Washington voters have approved charter schools. There are rumblings of a constitutional challenge, but in the meantime, the light is green.
Green means go.
We see this as an opportunity for a Mid-Columbia school district to flex some innovative educational muscle.
We don't have a particular district in mind, but can see certain advantages for any of the big three.
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There won't be many charter schools in the state. The initiative only allows for 40 schools statewide over the next five years.
Perhaps someone will bring one to the Mid-Columbia. Perhaps not.
It's likely most districts in the state dread the idea of a charter school invading their turf and potentially diverting some of their resources, especially state money and local levy dollars.
But it makes sense for a district not simply to endure a charter school in the neighborhood, but to embrace the opportunity.
The new law defines who can operate a charter school -- and school districts are eligible.
If someone has the opportunity to provide specialized education and take away money from your pot, we think most people would want that someone to be themselves.
And it's not much of a leap.
When it comes to education, this community has warmed to the idea of several innovative approaches. We already have a lot a choices in education.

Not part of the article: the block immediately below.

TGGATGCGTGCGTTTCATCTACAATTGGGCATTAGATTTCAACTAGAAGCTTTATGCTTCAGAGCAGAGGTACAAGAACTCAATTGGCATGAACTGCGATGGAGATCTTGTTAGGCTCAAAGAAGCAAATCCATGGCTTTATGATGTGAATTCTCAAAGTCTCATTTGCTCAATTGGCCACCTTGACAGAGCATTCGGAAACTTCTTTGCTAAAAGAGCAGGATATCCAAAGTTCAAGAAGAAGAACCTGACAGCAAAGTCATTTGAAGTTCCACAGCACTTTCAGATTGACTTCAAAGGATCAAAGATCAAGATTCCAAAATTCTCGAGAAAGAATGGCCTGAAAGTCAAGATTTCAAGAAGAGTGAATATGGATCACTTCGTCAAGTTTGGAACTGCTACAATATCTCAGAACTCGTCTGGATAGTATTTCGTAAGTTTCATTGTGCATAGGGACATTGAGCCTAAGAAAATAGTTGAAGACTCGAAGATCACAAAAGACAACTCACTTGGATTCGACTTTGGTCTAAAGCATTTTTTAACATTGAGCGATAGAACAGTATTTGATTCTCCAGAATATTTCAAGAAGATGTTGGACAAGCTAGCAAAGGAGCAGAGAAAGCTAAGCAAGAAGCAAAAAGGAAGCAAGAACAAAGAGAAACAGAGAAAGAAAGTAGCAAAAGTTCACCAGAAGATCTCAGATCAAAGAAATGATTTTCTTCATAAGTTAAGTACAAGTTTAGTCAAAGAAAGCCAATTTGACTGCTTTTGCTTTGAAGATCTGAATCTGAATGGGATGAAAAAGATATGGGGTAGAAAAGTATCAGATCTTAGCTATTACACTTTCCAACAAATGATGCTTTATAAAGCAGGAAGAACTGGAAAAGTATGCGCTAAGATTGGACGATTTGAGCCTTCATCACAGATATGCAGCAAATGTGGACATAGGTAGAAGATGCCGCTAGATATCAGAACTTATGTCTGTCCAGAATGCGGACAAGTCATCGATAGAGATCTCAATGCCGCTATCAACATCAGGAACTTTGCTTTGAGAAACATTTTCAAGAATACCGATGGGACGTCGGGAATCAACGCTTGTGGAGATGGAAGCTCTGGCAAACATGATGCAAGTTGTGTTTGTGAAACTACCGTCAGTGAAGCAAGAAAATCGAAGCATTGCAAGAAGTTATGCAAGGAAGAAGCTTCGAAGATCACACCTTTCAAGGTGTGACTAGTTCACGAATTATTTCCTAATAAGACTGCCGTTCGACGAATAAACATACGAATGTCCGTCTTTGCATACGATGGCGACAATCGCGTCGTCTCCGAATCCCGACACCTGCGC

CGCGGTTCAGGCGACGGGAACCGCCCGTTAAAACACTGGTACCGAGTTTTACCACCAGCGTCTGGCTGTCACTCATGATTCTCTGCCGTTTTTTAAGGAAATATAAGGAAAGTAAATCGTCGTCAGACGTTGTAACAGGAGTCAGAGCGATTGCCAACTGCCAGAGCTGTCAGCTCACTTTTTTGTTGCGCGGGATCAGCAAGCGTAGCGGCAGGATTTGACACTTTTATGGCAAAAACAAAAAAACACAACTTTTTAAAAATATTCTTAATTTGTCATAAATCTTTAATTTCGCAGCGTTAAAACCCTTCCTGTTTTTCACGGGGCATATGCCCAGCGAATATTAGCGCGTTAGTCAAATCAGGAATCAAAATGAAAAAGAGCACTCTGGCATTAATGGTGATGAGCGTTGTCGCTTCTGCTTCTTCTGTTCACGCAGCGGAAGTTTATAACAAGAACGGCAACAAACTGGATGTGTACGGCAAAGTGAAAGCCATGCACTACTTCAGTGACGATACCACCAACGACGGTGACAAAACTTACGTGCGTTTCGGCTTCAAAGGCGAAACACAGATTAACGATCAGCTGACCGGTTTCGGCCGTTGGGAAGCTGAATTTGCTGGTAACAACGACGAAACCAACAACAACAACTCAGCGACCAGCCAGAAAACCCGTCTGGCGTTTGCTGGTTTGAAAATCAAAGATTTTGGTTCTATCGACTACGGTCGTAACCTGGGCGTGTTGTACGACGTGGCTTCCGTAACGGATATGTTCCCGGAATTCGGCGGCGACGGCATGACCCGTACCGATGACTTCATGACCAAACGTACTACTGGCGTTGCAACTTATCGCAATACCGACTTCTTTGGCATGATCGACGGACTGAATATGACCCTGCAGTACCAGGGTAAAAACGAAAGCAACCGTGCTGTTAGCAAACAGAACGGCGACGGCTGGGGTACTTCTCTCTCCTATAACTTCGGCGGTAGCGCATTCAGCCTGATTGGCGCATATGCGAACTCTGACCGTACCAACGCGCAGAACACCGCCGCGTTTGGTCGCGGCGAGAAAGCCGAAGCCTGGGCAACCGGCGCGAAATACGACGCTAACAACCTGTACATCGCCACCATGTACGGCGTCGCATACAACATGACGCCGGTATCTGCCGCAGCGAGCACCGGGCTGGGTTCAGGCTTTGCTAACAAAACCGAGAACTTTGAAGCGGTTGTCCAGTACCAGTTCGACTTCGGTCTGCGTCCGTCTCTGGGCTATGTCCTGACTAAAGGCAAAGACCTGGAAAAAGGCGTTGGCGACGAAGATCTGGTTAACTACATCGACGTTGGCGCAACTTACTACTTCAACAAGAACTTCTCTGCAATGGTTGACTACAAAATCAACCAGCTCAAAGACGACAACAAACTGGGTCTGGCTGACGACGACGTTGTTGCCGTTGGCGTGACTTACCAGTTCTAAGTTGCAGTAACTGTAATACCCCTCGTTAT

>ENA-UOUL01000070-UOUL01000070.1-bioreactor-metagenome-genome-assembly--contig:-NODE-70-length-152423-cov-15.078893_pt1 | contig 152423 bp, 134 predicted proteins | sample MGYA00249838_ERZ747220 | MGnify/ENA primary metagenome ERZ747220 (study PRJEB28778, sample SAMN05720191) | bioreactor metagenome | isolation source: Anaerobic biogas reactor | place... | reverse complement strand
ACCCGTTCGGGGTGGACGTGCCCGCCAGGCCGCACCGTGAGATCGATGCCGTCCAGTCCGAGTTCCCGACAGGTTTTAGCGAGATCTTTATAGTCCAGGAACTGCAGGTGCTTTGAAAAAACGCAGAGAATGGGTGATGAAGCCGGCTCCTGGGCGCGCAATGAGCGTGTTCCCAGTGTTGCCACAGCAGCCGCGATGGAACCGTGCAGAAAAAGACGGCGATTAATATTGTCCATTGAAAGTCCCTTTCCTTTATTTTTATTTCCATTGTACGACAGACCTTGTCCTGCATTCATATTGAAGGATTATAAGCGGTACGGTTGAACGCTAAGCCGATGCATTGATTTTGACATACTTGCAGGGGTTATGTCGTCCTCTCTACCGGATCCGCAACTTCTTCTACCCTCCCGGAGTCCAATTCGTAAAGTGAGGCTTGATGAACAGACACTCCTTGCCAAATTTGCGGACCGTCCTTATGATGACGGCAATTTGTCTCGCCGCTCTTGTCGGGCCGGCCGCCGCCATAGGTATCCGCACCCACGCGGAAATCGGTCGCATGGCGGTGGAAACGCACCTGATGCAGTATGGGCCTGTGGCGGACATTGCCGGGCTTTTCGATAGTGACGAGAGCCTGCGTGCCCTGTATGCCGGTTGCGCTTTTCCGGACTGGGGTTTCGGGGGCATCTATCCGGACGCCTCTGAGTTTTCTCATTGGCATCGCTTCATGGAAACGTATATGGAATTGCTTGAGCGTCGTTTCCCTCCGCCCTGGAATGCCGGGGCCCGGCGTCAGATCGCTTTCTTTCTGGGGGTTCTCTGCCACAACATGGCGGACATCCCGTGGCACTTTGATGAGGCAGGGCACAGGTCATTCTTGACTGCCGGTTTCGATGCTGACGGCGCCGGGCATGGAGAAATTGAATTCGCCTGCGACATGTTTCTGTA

Programs like Richland's Three Rivers Homelink and Kennewick's Mid-Columbia Parent Partnership merge home and public schooling efforts.
There are also a variety of online curriculums available to Washington students, not necessarily run by local districts, but already engaging some of their students.
The Pasco, Kennewick and Richland school districts all operate an alternative high school to help kids who might be falling behind.
Columbia Basin College has a program for credit retrieval that targets kids who have already dropped out of school.
Tri-Tech Skills Center in Kennewick and Delta High School in Richland are both cooperative efforts between school districts to offer specialized educations.
Running Start allows high schoolers to earn college credit.
In short, we are already doing some pretty innovative things in this community. Here's one more opportunity.
Charter schools offer options.
They are able to provide a district freedoms that are not currently on the table.
We haven't heard that anyone is bringing a charter school to the Tri-Cities, but it wouldn't surprise us to find that out.
We are fertile ground.
Rather than wait to compete with a charter school, it makes sense for at least one of our districts to invest in one.